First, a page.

First, some background: Any sale of securities by a company must either be registered under the Securities Act, or it must be sold under some exemption, such as a Regulation D private placement under Section 4(2) of the Securities Act. The SEC’s concern is that all sales of any kind be effectively disclosed to the public, so investors are aware of dilution that may have recently occurred when making their investment decisions. The public is aware of registered sales because the registration statement and prospectus filings are made via Edgar. When the sales are unregistered, public companies are required to make a filing on a Form 8-K if the sale exceeds a certain threshold (5% of the outstanding common stock for smaller public companies), and otherwise on the next Form 10-Q or 10-K.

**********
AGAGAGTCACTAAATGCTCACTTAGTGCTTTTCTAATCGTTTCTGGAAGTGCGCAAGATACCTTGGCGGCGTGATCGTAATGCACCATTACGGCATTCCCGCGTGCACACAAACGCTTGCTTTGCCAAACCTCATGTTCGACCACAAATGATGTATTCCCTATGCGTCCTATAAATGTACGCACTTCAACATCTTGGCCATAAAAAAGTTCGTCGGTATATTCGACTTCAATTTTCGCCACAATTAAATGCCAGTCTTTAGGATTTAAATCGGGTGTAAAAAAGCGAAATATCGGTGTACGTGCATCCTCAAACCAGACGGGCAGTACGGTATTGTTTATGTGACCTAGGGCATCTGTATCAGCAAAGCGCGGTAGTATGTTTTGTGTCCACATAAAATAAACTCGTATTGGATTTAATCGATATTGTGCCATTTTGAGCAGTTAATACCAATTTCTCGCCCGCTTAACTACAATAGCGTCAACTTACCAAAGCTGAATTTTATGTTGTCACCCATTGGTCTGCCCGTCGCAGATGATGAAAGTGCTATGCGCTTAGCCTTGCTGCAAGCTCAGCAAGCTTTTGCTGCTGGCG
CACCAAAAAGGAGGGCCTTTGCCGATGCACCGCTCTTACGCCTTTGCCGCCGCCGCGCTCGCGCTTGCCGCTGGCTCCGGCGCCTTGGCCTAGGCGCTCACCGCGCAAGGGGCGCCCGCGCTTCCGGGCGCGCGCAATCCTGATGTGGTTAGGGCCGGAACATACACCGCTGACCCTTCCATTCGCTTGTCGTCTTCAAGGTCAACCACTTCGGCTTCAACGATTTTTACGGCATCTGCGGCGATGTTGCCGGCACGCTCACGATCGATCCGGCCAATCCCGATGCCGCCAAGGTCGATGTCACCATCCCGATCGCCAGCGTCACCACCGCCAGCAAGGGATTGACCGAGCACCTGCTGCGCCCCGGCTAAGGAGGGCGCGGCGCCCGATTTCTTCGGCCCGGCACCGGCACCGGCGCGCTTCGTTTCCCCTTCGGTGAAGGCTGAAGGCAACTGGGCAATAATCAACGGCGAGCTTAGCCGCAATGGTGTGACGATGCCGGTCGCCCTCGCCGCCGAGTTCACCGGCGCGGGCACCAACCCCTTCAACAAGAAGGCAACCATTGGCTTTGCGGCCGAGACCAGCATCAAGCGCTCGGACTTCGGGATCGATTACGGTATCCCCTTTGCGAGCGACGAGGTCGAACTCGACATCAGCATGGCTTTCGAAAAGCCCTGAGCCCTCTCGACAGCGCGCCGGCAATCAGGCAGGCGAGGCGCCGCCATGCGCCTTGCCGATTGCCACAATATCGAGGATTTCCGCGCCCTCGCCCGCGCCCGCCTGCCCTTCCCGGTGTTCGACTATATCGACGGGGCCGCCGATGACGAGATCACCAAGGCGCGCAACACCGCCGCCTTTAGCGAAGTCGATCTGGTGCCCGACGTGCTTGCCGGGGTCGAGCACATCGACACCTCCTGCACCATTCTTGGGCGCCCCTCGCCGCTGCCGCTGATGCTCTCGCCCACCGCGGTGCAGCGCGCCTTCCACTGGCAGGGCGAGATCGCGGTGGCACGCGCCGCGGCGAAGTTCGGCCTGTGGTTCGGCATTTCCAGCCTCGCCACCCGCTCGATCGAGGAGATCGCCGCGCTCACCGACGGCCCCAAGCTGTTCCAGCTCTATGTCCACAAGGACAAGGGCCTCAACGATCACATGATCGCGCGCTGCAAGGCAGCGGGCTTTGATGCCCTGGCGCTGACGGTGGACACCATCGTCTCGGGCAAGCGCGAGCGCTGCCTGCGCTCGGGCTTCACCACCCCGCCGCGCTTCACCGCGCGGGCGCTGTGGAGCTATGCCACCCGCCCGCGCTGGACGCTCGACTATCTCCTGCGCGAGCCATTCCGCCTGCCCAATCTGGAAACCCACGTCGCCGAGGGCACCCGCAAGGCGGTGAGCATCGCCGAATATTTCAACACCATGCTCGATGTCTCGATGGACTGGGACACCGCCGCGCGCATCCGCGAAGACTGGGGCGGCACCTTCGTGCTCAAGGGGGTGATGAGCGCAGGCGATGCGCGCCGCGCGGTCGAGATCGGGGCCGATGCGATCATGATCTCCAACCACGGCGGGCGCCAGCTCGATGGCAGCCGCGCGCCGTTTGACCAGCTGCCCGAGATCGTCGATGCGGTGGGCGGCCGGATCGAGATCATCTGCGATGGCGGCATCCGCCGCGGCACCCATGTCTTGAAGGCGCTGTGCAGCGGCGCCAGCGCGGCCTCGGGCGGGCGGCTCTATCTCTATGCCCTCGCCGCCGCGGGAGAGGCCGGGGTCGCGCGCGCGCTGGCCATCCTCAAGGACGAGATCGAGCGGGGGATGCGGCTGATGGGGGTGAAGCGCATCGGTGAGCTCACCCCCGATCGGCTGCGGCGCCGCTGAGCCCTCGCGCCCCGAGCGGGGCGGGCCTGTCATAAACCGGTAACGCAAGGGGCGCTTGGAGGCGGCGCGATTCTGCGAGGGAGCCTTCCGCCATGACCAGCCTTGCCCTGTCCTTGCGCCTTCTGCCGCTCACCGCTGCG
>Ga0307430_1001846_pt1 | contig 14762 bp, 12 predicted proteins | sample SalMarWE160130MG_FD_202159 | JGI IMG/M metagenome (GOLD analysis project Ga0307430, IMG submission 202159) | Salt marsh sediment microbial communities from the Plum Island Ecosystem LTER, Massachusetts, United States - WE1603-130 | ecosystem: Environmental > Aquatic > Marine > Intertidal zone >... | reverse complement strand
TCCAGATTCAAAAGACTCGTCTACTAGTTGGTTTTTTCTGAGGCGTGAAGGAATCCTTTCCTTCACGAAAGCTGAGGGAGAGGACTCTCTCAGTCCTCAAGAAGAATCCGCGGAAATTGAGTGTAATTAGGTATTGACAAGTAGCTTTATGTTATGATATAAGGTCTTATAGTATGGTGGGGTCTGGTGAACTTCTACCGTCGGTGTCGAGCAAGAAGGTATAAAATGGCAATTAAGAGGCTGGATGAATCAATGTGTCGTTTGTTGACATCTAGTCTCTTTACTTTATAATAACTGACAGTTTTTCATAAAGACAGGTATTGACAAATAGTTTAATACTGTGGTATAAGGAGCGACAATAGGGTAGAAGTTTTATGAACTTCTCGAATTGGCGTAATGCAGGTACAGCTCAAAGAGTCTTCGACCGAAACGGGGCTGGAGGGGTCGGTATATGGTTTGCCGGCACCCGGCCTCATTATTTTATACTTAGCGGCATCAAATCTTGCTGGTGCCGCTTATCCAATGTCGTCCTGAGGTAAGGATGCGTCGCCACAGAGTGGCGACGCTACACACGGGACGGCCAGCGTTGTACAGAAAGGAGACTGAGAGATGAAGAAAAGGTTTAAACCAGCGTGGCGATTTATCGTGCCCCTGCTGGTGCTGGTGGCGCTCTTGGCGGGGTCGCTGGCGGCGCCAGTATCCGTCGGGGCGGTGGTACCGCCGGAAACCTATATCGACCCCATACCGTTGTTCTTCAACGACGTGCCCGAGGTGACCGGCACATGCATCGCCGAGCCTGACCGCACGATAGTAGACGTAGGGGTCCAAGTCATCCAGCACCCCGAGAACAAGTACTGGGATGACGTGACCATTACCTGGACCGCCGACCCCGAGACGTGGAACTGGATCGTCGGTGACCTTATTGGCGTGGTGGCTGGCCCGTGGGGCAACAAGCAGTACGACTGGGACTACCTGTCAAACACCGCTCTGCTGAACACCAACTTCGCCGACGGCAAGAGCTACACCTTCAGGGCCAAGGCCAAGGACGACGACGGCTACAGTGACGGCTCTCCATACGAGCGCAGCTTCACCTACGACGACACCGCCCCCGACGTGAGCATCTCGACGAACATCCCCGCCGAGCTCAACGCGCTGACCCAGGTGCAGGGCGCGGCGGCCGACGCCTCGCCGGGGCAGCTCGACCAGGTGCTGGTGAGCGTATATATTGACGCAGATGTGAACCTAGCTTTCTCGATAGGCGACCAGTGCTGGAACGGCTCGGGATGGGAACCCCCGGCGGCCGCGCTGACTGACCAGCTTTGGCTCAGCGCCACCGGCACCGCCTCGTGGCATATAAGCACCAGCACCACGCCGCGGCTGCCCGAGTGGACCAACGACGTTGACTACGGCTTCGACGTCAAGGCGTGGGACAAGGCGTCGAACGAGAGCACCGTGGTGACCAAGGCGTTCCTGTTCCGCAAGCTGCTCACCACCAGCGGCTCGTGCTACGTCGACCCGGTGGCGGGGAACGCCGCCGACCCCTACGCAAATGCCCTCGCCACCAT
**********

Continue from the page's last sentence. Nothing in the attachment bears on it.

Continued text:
In the cases brought by the SEC, ten companies failed to report transactions on Form 8-K as required by these rules, and three of them also had faulty disclosure when they disclosed the transactions in a later report. None of these companies is a household name. The issue of disclosure of unregistered offerings is more likely to come up in the context of smaller public companies, since larger ones tend to have more flexibility to conduct registered offerings (takedowns from shelf registration statements, etc.), while their smaller counterparts rely on PIPEs and similar transactions, which trigger the disclosure requirement. Often, these microcap public companies don’t rely on experienced or competent securities counsel in preparing their filings. (Yes, that is a not-so-subtle pitch for my services.)
The broader point is that the SEC is well aware that certain of its disclosure requirements are not complied with religiously, and while the agency doesn’t have the budget to police each failure individually, it is attempting to send a message with these coordinated multi-company enforcement efforts that the rules shouldn’t be ignored.